U.S. Pat. No. 5,375,078 issued Dec. 20, 1994 discloses a floating point arithmetic unit including an aligning unit for aligning the inputs to an adder to equalize the power of each input. The aligners comprise shifting circuits which shift the input right in 4 bit increments. Multiplexers select which inputs are supplied to the adder.
U.S. Pat. No. 5,517,438 issued May 14, 1996, having a priority date of Sept. 29, 1993, discloses a pipe line floating point processor in which multiplexers and shifters perform alignment prior to addition.
None of the prior art disclose a multiply-add floating point unit which aligns the addition operand with a resultant of a multiplication operation before the multiplication operation is completed and in which the delay of a complementer is included in the aligner and not after the alignment operation.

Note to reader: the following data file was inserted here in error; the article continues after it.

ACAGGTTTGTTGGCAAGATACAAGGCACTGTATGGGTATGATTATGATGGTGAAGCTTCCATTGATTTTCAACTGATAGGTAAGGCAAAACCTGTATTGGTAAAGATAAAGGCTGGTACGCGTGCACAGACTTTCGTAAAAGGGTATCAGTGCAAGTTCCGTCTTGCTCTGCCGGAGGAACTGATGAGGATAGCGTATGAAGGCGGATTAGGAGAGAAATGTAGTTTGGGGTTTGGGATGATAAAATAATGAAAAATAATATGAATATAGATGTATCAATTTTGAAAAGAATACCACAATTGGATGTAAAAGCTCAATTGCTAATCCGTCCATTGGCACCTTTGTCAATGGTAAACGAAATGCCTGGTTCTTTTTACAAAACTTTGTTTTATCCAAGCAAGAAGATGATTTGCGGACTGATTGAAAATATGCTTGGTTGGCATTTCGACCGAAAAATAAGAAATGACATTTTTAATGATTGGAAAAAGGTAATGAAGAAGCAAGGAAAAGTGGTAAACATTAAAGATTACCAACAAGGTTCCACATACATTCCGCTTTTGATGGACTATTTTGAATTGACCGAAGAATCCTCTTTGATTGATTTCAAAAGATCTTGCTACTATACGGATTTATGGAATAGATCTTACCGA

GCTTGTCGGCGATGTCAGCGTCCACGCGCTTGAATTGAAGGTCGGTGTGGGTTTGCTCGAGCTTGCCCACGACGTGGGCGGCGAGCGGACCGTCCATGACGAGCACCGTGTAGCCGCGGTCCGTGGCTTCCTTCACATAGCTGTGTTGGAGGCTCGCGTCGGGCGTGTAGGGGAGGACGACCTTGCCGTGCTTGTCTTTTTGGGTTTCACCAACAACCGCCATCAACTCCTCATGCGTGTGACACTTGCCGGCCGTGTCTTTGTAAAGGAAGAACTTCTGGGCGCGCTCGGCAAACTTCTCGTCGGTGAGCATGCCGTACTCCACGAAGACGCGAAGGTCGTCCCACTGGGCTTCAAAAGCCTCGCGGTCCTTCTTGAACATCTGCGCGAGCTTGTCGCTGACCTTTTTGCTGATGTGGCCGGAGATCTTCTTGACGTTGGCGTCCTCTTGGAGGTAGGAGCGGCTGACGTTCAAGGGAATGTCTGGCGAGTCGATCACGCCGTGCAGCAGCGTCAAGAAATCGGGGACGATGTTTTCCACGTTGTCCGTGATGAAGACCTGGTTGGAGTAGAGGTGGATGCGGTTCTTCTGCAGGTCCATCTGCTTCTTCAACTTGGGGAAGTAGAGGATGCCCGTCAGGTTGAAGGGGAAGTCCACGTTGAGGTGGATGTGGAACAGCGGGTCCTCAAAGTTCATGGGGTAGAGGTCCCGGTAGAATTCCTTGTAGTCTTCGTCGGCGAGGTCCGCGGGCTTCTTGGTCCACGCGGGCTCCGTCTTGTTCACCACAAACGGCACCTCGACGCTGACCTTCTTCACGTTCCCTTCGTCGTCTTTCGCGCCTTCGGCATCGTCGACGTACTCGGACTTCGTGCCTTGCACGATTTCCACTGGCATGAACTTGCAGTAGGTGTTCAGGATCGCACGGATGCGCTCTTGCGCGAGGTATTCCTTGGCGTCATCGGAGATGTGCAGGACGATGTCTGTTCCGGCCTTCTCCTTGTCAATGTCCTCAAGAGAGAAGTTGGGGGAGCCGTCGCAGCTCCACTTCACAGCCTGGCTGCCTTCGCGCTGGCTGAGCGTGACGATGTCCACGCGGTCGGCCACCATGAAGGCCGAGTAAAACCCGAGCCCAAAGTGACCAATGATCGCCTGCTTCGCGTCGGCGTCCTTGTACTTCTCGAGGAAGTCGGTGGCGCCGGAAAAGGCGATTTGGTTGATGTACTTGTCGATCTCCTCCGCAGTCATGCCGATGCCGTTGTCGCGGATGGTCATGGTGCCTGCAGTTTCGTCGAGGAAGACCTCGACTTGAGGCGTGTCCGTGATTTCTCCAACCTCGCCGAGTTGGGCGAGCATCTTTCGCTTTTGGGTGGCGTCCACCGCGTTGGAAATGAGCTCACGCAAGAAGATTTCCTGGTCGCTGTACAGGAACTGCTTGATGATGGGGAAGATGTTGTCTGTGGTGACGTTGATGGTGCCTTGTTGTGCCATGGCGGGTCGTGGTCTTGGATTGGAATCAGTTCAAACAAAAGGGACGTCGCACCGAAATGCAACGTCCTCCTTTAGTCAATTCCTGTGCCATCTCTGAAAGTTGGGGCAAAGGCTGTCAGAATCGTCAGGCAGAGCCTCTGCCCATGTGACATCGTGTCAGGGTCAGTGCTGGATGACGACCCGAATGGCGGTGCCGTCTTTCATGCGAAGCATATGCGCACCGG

An object of the invention is an improved floating point unit and method of operation which reduces the delay in performing a multiply-add operation.
Another object is a floating point arithmetic unit and method of operation for a multiply-add function in which an aligner including multiple shifters responds to control signals generated by a shift amount generator.
Another object is a floating point arithmetic unit and method of operation in which a shift amount generator calculates and provides discrete shift amounts as control signals for multiple shifters in performing an alignment of an addition operand with respect to a multiplication product.
Another object is a floating point arithmetic unit and method of operation in which any delay for a complementing operation occurs within the shifting delay.
Another object is a floating point arithmetic unit and method of operation in which the reference point for shifting is changed resulting in left and right shifting and reduced delay in the shifting controls.
Another object is a floating arithmetic unit and method of operation in which a shift amount generator includes logical 1/0's detect circuits to reduce the number of stages and accompanying delay in a carry look ahead adder.